While the haze doesn’t play well with my pictures, I was able to clearly make out the peaks of Boney Mountain and Sandstone Peak to the east, and see south past Palos Verdes. And this wasn’t even the summit!

At 4.3 miles, the trail crosses a fire road and makes a straight line for the radio towers that mark the peak’s summit. The summit marker is on the western edge of the ridge with all the towers and equipment on it.

Closer Towers

Marker on Lukens

When you’re done, return back the way you came.

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Casey Schreiner

Founder and Editor-in-Chief at Modern Hiker
Since founding Modern Hiker in 2006, Casey's work on the site has appeared in regional and national publications, including the Los Angeles Times, National Public Radio, the Associated Press, CNN, New York Magazine, High Country News, and others. He has broken several national news stories about outdoor vandalism and policies and his first book "Day Hiking Los Angeles" is available for pre-order.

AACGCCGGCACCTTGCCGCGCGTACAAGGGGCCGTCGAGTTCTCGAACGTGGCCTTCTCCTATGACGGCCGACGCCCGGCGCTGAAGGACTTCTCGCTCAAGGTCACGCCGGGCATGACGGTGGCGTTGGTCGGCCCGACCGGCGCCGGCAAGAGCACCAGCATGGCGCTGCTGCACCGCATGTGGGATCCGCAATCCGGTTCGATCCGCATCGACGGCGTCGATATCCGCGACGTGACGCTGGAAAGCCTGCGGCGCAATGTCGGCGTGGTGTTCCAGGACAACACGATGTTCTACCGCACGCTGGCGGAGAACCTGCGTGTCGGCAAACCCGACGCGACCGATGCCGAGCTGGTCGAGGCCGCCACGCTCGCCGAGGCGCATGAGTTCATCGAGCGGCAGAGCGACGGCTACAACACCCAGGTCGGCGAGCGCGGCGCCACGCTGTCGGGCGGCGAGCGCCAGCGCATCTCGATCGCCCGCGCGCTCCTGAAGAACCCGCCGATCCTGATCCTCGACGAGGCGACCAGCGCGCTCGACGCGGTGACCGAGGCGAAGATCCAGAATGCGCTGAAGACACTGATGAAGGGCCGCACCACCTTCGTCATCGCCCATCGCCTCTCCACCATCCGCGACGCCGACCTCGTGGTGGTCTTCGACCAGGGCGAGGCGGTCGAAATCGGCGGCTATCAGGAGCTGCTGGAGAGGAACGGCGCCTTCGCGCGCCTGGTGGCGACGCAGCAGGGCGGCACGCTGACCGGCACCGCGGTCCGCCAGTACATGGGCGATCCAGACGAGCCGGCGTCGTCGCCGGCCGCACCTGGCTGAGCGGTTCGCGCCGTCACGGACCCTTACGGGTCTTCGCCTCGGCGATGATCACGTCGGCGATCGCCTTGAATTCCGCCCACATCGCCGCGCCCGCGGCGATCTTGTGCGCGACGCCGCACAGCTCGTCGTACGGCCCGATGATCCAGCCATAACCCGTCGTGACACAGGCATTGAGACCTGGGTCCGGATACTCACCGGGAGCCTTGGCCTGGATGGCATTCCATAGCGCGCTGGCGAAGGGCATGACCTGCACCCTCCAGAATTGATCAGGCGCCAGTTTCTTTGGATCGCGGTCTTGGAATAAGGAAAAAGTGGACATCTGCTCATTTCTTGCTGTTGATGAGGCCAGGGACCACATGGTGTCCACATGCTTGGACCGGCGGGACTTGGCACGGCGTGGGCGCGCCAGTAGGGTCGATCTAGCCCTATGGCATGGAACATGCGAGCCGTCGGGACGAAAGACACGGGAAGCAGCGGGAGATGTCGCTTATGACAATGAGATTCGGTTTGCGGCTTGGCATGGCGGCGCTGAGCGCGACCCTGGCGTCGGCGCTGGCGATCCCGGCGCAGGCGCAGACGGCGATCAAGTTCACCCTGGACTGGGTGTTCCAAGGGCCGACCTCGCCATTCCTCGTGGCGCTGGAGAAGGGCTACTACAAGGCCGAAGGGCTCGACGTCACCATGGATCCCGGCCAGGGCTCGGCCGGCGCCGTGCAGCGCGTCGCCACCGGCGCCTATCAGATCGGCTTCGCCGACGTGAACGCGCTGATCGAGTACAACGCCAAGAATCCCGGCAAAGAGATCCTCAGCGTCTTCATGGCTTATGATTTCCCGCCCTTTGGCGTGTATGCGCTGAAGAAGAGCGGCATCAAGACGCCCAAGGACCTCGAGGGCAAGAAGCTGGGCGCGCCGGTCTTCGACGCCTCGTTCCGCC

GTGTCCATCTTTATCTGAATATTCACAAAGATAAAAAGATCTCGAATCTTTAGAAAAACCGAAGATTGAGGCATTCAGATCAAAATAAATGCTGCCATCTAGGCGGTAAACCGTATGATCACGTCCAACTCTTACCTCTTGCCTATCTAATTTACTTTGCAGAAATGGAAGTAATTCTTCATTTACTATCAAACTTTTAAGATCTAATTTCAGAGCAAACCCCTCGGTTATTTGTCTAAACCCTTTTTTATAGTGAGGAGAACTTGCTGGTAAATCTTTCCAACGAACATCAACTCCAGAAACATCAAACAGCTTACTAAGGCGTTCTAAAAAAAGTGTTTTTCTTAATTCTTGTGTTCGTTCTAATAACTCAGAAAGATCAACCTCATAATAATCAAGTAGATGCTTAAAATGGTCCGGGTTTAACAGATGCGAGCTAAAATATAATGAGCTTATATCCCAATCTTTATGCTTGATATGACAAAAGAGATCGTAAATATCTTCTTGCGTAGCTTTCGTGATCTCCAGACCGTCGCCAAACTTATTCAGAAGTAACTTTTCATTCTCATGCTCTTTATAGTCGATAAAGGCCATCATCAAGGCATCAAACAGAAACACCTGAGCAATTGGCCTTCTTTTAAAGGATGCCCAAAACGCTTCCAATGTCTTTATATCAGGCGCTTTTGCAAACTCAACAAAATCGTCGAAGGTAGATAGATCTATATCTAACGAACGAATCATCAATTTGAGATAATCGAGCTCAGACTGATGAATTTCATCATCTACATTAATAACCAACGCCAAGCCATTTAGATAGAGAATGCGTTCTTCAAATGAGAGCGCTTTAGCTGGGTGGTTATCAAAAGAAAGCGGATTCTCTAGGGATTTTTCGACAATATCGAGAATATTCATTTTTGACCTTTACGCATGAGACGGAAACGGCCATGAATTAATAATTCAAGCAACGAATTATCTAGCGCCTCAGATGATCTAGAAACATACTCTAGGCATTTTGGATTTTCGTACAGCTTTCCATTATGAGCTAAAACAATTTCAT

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This post was written by Casey Schreiner on March 6, 2007


  • jpneus says:

    I did this hike on October 18, 2015. The gate was open and we were able to park right next to the trailhead. Thus, instead of 9.2 miles (the listed mileage when this hike was done by Casey in 2007), it is about 8 miles total. It is still about 3,000 feet gain/loss in about 4 miles. It is still overgrown and wearing pants is highly recommended.

  • Bernadette says:

    Hiked this last weekend and, heads up, it’s really overgrown right now. Definitely wear full length pants and be prepared to be on a constant lookout for poison oak. Other than the bushwhacking, it’s a nice, uncrowded training hike.